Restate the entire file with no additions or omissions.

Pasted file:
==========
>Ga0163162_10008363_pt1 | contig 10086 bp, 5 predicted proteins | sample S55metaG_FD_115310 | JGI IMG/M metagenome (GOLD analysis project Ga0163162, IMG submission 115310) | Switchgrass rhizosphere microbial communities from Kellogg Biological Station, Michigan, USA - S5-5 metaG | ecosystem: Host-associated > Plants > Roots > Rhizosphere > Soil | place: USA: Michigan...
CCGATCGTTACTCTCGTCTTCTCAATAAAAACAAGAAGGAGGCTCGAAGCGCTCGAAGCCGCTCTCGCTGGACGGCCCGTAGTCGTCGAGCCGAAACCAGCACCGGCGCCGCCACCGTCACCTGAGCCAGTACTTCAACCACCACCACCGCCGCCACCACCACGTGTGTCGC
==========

>Ga0163162_10008363_pt1 | contig 10086 bp, 5 predicted proteins | sample S55metaG_FD_115310 | JGI IMG/M metagenome (GOLD analysis project Ga0163162, IMG submission 115310) | Switchgrass rhizosphere microbial communities from Kellogg Biological Station, Michigan, USA - S5-5 metaG | ecosystem: Host-associated > Plants > Roots > Rhizosphere > Soil | place: USA: Michigan...
CCGATCGTTACTCTCGTCTTCTCAATAAAAACAAGAAGGAGGCTCGAAGCGCTCGAAGCCGCTCTCGCTGGACGGCCCGTAGTCGTCGAGCCGAAACCAGCACCGGCGCCGCCACCGTCACCTGAGCCAGTACTTCAACCACCACCACCGCCGCCACCACCACGTGTGTCGC